Between Historical Legacies and the Politics of Nation-Building: Explaining Variance in Social Investment Agendas Across the Baltic States

Friday, July 14, 2017
JWS - Room J15 (J375) (University of Glasgow)
Sonja Avlijas , LIEPP, Sciences Po
This paper accounts for the variation in social investment agendas implemented across the three Baltic states – Estonia, Latvia and Lithuania – since the onset of post-socialist transition in 1990. In order to explain this variation, I focus on the different legacies of Russian influence in the three countries and the types of politics of nation-building they pursued following the collapse of the Soviet Union. The paper contributes to our understanding of how historical path dependencies, in interaction with the political discourse that surrounds them, can affect the implementation of the social investment agenda. Using theory-building process tracing methodology, I show that: 1) Estonia was the most successful of the three countries in the implementation of the social investment agenda because it leveraged its future-oriented logic of welfare to produce a constructive public discourse and stabilise the political process. This served to marginalise the influence of its Russian minority, which formed above 30% of the country’s population and was the biggest loser of transition, in a non-conflictual manner. 2) Latvia followed Estonia, but the political process was more conflict ridden because of the stronger economic and political influence of its large Russian minority. Thus, less progress was made in the implementation of the social investment agenda. 3) Lithuania made the least progress in the implementation of the social investment agenda because of its emphasis on political and economic compensation of the Russian minority as the key loser of transition.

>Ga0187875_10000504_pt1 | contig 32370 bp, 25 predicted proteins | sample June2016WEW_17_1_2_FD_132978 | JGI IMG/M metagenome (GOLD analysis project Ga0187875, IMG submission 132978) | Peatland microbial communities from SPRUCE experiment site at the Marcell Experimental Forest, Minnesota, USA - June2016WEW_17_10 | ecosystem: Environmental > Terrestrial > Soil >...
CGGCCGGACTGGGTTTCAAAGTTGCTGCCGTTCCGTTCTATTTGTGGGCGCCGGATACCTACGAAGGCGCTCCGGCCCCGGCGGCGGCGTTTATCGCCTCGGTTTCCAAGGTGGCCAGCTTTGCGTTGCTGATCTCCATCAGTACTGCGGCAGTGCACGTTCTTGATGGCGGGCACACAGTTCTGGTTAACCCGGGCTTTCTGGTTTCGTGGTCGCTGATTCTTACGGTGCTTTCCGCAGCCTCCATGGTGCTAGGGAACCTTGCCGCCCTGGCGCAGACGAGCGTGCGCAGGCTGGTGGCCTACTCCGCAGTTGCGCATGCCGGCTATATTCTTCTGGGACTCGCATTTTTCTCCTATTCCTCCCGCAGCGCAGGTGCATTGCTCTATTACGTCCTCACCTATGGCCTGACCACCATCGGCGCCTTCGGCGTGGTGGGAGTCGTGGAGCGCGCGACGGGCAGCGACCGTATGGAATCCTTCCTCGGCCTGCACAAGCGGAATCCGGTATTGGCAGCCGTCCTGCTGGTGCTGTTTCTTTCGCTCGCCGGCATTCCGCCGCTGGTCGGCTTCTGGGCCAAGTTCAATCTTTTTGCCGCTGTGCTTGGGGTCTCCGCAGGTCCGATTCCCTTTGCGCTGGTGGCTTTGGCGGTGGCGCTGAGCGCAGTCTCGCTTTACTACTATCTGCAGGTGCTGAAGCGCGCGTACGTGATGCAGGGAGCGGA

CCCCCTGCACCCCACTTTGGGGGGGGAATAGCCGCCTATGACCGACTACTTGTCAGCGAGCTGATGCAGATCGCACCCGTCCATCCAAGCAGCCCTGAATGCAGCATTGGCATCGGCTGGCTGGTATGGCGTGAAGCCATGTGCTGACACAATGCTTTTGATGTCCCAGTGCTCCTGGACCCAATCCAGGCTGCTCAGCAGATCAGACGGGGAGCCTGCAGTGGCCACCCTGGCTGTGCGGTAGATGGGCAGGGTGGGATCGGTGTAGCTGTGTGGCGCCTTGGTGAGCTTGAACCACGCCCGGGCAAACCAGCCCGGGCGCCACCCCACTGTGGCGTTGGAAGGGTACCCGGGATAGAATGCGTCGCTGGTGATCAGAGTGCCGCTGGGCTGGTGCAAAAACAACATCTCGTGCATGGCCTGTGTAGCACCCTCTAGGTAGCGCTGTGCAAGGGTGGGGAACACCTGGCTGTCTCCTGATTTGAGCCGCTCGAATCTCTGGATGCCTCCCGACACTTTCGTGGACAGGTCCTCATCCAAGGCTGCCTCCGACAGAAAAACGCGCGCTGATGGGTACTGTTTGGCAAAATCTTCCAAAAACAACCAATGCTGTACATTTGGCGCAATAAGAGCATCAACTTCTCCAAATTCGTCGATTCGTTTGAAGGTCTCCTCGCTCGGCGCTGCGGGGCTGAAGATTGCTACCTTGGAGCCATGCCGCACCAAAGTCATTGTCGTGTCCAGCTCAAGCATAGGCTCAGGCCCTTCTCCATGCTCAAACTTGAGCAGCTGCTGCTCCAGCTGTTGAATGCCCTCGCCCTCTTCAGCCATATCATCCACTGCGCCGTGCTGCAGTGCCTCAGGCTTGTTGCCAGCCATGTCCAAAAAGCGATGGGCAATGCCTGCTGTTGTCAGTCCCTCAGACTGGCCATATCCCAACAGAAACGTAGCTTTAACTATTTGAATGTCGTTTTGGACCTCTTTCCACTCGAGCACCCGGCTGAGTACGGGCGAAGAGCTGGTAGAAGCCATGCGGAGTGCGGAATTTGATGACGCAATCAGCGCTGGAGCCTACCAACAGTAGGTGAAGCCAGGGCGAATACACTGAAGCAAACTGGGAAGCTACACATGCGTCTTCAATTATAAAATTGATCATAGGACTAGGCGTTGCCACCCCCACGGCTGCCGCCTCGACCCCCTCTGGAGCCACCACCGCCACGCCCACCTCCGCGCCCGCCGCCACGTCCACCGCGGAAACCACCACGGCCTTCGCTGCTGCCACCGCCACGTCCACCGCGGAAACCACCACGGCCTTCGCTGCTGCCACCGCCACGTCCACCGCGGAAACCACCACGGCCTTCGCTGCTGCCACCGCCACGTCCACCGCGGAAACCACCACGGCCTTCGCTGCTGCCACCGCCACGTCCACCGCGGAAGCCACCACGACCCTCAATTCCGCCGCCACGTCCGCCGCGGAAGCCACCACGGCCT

• Sonja Avlijas_CES 2017_01072017.pdf (627.9 kB)